451 F2d 122 Bedwell v. E Harris

451 F.2d 122

Earl BEDWELL, Appellant,
Charles E. HARRIS et al., Appellees.

No. 673-70.

United States Court of Appeals,
Tenth Circuit.

Nov. 29, 1971.

Brian Mayes Bell, Denver, Colo., for appellant.

Richard L. Meyer, Asst. U. S. Atty. (Robert J. Roth, U. S. Atty., was with him on the brief), for appellee Charles E. Harris.

Before LEWIS, Chief Judge, and HAMLEY* and HILL, Circuit Judges.


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In its present posture this case reaches us as an appeal by Bedwell, a federal prisoner, from an order entered in the District Court for the District of Kansas denying relief sought by habeas corpus against the warden of the United States Penitentiary at Leavenworth, Kansas, now Charles E. Harris. In his original petition, and now, Bedwell seeks relief against a detainer lodged by the state of Arkansas. The petition, however, named as the only respondents the state of Arkansas and/or the Circuit Court of Lawrence County, Arkansas. The trial court, noting that the warden was not a party to the action, dismissed for lack of jurisdiction but further stated that if he were such a party comity would dictate the same result. The latter statement is in error. In a proper case it is the duty of the federal court to relieve a federal prisoner from the burden of a state detainer and the court has jurisdiction so to do. Trigg v. Moseley, 10 Cir., 433 F.2d 364. And see Smith v. Hooey, 393 U.S. 374, 89 S.Ct. 575, 21 L.Ed.2d 607.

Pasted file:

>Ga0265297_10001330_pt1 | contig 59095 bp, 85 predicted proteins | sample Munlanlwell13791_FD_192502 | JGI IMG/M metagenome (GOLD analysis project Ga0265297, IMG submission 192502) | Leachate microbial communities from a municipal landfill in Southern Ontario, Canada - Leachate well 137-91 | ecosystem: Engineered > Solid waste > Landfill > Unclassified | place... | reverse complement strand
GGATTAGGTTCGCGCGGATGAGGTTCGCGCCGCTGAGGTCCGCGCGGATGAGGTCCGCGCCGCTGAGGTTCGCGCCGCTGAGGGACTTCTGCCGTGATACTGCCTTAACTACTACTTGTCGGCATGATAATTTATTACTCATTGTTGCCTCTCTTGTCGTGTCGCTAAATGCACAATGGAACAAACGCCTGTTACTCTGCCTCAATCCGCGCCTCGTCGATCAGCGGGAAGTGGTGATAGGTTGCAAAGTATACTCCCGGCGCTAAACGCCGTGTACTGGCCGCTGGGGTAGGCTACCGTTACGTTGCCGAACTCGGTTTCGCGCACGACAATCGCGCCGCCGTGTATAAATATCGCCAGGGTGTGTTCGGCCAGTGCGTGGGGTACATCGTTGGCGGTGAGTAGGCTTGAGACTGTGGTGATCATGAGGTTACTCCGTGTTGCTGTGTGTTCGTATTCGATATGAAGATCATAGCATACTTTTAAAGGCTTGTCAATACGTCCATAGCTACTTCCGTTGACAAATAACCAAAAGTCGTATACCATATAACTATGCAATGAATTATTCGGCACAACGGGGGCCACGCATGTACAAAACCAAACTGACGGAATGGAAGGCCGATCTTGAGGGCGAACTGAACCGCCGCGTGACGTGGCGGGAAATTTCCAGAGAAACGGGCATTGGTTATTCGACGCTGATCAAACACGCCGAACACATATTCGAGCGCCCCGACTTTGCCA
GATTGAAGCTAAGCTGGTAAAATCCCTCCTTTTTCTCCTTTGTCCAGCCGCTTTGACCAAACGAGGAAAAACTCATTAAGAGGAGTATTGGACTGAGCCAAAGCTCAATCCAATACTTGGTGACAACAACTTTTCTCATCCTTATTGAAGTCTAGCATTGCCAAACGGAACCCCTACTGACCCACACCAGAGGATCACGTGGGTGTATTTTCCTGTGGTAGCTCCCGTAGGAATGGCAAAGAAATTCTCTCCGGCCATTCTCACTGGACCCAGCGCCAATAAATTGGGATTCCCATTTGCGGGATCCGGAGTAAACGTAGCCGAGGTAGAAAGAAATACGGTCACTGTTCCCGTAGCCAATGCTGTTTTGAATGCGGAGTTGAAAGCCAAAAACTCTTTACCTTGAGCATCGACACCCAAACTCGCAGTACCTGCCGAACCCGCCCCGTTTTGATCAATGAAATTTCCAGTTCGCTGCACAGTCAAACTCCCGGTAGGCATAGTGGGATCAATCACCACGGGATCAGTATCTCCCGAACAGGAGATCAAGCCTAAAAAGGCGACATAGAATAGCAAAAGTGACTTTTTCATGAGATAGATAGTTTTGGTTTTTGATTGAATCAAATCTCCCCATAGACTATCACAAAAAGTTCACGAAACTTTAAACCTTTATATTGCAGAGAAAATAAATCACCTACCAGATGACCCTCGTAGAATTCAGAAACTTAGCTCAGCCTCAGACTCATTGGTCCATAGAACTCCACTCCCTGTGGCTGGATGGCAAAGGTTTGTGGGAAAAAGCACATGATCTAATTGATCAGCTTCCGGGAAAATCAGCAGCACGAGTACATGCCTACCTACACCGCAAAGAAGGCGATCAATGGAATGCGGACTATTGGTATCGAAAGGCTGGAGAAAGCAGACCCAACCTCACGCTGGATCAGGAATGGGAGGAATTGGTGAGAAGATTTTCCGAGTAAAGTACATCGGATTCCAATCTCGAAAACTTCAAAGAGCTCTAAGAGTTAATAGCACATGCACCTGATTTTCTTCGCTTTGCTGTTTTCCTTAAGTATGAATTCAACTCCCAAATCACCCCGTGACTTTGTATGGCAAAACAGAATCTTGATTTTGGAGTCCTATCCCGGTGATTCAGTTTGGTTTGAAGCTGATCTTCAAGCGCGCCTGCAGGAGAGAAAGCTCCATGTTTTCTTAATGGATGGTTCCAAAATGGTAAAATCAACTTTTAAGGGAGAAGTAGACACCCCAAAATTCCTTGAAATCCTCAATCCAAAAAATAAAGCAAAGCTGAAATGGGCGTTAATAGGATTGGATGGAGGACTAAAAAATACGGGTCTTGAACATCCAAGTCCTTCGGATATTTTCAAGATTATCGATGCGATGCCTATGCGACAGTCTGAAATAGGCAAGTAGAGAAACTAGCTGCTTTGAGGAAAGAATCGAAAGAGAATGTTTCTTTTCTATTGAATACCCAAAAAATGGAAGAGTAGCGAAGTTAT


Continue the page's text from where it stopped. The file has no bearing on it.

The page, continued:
Although the United States Attorney has appeared in behalf of the warden in this court no such appearance was made in the court below. Accordingly we remand the case to the trial court for further proceedings with directions to make the warden a party of record in that court and accord the district attorney an opportunity to present the position of the United States in regard to the total circumstances of the case. In such regard we call attention to both the policy expressed in and the potential impact of the Interstate Agreement on Detainers Act, Pub.L. 91-538, 84 Stat. 1397. So, too, the district court may desire to consider the guidelines adopted in the Northern District of Georgia for procedures applicable to federal prisoners at Atlanta. See Weiss v. Blackwell, D.C., 310 F.Supp. 360.


Remanded for further proceedings.


Of the Ninth Circuit, sitting by designation